After the rush of Midsummer, Miller went back to apprentice business as usual during the company’s fall 2015 season, dancing a wide variety of corps parts. “I did feel a little added pressure after Titania,” she says. “But because I was just an apprentice, I think people gave me more leeway. I was still only 18, and still so new to the company. I was happy to be in the background again, absorbing everything.”
She finally earned her corps contract in January 2016. Around the same time, she got her second major break: two performances as the principal woman in Balanchine’s high-wire act of a leotard ballet, Agon, which is set to a complex score by Igor Stravinsky. “Agon had been one of my dream ballets ever since I first saw it as a student. Its energy is electric,” Miller says. “But I never thought I’d dance it so soon, because it’s incredibly difficult and completely exposed, with a spikiness that’s honestly uncomfortable for me. My way of dancing is to sort of ‘sing’ to the music, which you can’t do with Stravinsky.”
Miller looked for a way to bring her natural lyricism into the part—and found her answer in footage of Diana Adams, who danced the principal woman when the ballet premiered in 1957. “Today, Agon is very acrobatic and confrontational,” Miller says. “But when Diana Adams danced it, she was a little—not softer, but less aggressive. That was my way into the role.”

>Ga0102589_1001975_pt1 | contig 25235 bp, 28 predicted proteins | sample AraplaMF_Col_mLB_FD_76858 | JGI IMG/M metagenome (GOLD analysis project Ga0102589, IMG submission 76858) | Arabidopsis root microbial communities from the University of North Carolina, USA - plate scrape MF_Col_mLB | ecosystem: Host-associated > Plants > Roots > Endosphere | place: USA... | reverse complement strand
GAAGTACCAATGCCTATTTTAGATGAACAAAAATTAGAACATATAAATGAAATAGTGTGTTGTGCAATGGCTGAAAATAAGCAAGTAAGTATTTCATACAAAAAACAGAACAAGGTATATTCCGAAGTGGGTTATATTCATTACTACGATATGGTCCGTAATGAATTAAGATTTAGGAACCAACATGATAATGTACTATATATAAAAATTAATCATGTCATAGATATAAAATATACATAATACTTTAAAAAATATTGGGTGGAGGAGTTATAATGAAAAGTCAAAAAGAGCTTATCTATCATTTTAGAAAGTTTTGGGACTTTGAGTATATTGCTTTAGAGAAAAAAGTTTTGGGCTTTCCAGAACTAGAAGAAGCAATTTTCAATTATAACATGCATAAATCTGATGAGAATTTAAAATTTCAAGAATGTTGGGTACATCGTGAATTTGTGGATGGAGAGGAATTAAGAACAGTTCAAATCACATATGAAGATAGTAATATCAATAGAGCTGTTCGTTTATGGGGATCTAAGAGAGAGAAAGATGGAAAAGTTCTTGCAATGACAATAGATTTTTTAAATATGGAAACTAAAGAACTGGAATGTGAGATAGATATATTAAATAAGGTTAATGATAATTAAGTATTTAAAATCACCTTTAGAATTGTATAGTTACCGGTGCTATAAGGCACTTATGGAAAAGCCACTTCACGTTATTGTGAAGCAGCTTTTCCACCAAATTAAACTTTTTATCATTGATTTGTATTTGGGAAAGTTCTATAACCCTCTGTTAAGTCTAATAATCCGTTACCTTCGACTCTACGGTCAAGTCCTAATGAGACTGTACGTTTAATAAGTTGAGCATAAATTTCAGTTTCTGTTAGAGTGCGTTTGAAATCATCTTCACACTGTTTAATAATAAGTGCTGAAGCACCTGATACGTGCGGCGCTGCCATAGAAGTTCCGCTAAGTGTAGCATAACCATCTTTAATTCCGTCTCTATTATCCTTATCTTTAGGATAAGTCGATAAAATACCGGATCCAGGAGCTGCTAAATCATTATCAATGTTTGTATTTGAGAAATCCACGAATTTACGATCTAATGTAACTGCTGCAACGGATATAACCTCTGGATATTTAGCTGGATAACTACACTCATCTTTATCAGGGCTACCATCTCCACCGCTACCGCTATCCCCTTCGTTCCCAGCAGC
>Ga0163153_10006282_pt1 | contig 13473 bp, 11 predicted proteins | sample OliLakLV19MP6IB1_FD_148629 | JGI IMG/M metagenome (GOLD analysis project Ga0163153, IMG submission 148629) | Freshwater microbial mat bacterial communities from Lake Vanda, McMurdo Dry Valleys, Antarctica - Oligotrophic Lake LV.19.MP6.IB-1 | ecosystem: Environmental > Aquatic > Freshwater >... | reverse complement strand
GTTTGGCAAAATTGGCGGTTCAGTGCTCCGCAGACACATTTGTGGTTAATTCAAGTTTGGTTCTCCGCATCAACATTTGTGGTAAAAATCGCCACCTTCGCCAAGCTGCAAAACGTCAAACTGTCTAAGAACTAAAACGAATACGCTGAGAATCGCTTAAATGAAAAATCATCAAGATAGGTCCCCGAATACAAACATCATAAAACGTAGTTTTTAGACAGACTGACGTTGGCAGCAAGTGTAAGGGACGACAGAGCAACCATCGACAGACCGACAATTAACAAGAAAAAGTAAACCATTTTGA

Miller’s Agon debut wasn’t as confident as her Titania triumph; the intricacies of the ballet’s partnering occasionally eluded her. But she loved every second of the experiment. “I’d come offstage completely buzzed!” she says, laughing. “It was a totally different thrill than the one I got doing Titania—pure adrenaline. I knew it wasn’t perfect, but that’s exciting, too. Hopefully, I can mature into the part down the road.”
Despite her heady Midsummer and Agon experiences—she got a second crack at Titania in May—these days Miller still spends most of her time in the corps’ traditional tall-girl spot: the back row. And she’s more than OK with that. “Someday I’d love to be a principal dancer, but as long as I’m healthy and dancing, I’m happy,” she says. She also finds endless inspiration in her fellow corps dancers. “Of course I admire the principals, but my role model is the entire corps,” she says. “They work so, so hard; they look amazing in class every day. Watching them grow, and seeing how that work translates onstage, constantly pushes me to be better.”